Uwem George has a Bachelor of Science in Microbiology from the University of Calabar and a Master’s degree in Virology from the University of Ibadan, Nigeria. He is currently a PhD student/Research Fellow at the African Centre of Excellence for Genomics of infectious diseases, Redeemer’s University, where he and his colleagues carry out rapid detection of infectious agents, including the recent SARS-CoV-2 using Next-generation sequencing. His research focuses on ecology of bats, their viral diversity, and the potential threat to human sympatric population in Nigeria.

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Birendra Prasad Gupta (Nepal)

Biomarkers of Dengue Disease Severity in Nepal

Birendra Prasad Gupta is a medical virologist. He obtained his PhD from the Tribhuvan University, in Nepal and worked on the molecular epidemiology of Dengue viruses and hepatitis E virus during his doctoral research. He graduated from the National Institute of Virology, Pune, India with a degree in medical virology where he worked on the seroprevalence of Japanese encephalitis virus in Uttar Pradesh, India. More recently, Dr. Gupta’s research focused on the identification of novel biomarkers for Flaviviruses. In addition, Dr. Gupta worked as a consultant to set up a diagnostic research laboratory as part of a phase III typhoid conjugate vaccine clinical trial in Nepal.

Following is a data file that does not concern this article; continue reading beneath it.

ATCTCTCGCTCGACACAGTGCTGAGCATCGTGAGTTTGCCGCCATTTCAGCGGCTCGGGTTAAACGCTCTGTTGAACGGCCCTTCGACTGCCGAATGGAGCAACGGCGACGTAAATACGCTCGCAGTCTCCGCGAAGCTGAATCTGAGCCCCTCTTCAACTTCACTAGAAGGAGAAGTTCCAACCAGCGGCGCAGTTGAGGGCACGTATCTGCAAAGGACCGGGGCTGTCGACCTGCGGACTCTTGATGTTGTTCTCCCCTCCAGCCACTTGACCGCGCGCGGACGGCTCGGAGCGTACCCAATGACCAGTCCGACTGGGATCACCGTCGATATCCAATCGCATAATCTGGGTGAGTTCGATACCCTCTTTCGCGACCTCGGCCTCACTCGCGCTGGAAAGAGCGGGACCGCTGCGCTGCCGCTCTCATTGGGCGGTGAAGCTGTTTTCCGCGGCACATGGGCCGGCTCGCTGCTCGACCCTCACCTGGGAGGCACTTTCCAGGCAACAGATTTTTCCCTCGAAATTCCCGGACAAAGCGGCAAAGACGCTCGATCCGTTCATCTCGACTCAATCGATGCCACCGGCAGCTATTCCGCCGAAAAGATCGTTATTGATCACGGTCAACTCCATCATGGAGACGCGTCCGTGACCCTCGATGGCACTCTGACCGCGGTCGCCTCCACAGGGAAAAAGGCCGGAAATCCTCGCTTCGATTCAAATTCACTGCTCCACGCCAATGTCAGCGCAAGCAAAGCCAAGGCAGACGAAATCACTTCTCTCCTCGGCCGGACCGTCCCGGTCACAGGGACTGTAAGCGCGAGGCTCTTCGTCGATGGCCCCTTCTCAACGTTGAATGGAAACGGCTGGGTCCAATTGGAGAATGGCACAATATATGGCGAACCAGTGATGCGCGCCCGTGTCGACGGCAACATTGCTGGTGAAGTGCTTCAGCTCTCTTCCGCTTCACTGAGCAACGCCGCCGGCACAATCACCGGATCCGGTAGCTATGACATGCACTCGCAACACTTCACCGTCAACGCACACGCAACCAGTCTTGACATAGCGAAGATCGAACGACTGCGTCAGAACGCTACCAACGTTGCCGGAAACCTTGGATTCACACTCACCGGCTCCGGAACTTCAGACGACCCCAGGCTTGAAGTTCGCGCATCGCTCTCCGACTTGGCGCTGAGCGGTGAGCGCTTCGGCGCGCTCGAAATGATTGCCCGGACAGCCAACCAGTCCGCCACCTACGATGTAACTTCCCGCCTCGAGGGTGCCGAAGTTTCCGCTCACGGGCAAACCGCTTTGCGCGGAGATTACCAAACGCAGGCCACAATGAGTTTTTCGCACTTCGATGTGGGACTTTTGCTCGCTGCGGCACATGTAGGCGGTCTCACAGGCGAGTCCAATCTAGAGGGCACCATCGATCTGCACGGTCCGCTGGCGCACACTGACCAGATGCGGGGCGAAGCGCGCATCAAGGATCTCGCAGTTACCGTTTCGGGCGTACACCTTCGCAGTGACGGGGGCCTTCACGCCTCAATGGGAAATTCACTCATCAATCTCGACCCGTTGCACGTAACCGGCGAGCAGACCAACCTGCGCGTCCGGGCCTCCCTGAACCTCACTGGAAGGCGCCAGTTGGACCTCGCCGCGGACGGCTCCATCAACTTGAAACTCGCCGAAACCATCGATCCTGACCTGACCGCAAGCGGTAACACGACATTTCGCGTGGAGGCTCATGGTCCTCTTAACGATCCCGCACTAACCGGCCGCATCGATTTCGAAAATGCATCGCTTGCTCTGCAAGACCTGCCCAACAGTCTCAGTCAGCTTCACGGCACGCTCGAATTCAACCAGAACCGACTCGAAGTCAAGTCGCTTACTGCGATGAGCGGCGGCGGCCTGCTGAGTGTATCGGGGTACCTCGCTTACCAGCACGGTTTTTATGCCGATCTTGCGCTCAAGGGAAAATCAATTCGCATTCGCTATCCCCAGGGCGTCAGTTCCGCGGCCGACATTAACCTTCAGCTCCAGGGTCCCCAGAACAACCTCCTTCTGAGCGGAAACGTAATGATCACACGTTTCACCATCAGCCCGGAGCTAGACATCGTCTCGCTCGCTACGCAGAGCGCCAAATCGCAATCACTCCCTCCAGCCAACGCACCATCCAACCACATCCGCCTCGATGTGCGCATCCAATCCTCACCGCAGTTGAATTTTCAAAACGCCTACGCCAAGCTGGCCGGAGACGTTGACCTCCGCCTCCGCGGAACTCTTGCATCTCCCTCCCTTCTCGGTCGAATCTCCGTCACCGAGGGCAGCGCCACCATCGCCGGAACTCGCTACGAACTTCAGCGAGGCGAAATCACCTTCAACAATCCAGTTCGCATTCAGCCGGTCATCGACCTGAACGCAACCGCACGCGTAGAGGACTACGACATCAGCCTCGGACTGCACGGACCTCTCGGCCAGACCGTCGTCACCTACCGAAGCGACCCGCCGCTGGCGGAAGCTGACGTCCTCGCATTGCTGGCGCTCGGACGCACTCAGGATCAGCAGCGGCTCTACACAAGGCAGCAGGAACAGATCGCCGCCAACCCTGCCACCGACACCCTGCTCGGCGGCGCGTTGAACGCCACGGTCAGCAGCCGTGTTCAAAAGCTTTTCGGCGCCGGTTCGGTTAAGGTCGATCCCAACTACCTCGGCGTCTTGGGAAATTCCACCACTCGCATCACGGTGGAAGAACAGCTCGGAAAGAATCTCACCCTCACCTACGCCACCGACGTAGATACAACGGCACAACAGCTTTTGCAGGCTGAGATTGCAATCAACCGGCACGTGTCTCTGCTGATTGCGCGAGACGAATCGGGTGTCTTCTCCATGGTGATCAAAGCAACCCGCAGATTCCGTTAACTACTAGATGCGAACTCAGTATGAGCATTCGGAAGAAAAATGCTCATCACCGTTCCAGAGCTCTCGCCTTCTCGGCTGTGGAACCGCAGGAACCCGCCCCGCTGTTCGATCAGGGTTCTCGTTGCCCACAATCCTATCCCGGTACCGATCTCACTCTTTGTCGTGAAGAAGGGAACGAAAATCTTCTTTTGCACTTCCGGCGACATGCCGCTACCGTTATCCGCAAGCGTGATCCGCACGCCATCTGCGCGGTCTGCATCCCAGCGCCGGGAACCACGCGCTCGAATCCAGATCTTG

Abi Manesh (India)

Genomic Biomarkers for Predicting Outcomes with Colistin Therapy in Colistin Susceptible Carbapenamase Producing Klebsiella infections

Abi Manesh is a Clinical Faculty member in the Infectious Diseases Department at Christian Medical College, Vellore, India, and keen to establish himself as a clinical academic focusing on antimicrobial resistance. He completed his infectious diseases training in 2019. His research interests include novel approaches to the management of serious Gram-negative multidrug-resistant infections and use of immunomodulatory agents in CNS infections, specifically TB meningitis.